In the film, Dis(Honesty): The Truth About Lies, Walt talks about the financial fraud he committed at MCI as simply moving numbers on a spreadsheet. How does DISTANCE FROM MONEY - and things like credit cards and electronic transactions - make it easier for us to misbehave financially?
Misbehavior depends on the guilt a person feels from engaging in a particular activity. Guilt, on the other hand, depends on the justifiability of one's actions. If a person cannot justify their actions, they feel guilty and are more likely to steer away from such acts. When one is stealing through other means other than physically lifting something they ought not to take without permission, the guilt is more because the actions cannot be explained away as innocent. In paper trail such as that which Walt was engaged in, the actions of thievery can be explained easily without the person feeling any guilt. A good case in point is Walt's explanation of his actions as 'simply moving numbers on a spreadsheet'.
Why is it that we would be generally happier if we wrote down our order for dinner (or beer) than announce it to the waiter?
When we announce our orders aloud to the waiters in a group, the natural tendency is to order something that sets us apart from other people on the table. People are wont to make orders of meals and drinks they wouldn't normally order, or ones that are not as attractive, simply because they feel choosing something someone else had chosen would reflect badly on them. Writing the orders down allows for the diners/drinkers to express their individual orders without the social pressure to avoid copying others.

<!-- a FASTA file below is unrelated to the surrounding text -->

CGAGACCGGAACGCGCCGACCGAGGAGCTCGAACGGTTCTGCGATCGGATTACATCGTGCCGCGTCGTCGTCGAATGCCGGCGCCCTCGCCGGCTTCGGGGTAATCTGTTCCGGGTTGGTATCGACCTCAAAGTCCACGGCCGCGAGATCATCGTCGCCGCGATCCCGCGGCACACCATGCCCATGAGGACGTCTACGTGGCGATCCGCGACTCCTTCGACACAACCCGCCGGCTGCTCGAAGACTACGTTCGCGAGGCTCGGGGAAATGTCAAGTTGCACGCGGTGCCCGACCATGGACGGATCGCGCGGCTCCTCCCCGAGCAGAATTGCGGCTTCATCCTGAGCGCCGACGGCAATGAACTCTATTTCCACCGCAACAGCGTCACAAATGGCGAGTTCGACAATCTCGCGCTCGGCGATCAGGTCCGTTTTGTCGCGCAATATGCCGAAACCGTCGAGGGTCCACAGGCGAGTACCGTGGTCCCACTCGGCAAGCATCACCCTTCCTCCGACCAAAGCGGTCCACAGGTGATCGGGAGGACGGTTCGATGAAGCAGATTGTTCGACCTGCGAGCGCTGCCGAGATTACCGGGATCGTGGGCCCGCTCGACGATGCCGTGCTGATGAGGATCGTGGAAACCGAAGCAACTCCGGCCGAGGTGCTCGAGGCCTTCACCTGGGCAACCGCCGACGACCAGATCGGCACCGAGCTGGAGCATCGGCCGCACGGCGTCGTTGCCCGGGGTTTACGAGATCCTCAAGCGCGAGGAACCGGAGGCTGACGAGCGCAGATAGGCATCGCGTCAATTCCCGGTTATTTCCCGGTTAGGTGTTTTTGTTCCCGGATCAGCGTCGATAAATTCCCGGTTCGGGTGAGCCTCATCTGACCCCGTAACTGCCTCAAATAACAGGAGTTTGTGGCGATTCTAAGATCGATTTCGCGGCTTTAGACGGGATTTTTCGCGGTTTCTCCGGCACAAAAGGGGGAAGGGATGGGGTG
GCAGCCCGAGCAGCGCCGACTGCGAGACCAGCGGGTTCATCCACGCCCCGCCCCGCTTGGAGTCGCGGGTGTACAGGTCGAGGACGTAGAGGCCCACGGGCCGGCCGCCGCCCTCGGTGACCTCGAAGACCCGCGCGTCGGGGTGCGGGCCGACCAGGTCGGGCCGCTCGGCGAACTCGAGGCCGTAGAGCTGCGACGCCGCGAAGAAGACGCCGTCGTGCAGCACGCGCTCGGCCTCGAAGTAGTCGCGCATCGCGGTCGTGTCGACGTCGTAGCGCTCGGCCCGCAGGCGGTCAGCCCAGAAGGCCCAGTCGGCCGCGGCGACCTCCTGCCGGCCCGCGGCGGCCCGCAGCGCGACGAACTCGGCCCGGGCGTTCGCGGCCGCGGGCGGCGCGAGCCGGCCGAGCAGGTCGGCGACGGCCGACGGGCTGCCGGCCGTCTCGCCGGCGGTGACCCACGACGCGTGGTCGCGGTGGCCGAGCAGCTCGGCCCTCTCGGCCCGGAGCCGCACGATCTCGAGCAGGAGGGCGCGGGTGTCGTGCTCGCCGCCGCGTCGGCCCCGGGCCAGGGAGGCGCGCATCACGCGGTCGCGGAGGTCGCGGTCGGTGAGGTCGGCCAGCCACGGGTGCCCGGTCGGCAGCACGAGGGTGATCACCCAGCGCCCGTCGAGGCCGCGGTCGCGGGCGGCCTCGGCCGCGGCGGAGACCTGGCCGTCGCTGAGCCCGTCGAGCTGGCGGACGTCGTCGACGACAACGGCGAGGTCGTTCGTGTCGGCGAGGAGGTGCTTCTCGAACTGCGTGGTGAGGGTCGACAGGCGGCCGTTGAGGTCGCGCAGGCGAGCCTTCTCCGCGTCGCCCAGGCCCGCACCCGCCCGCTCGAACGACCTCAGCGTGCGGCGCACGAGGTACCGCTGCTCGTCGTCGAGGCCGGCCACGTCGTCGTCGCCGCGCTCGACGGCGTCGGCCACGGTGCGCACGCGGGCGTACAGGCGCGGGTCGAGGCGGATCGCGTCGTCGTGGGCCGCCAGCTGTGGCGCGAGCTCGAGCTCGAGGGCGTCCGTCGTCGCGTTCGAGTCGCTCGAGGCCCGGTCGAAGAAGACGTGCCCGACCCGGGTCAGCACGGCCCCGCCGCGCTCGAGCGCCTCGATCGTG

Why are there free lunches in reality-based economics (behavioral) but not in standard economics?
In standard economics, the theory postulates that there are no 'free lunches' because if they were there, another person ought to have found them already and exploited their value, leaving them not free. Behavioral economics believes in free lunches on the basis of people being gullible and susceptible to outside influences to accept experiences that do not give them the highest profit and best experience at the lowest price -the definition of 'free lunches'.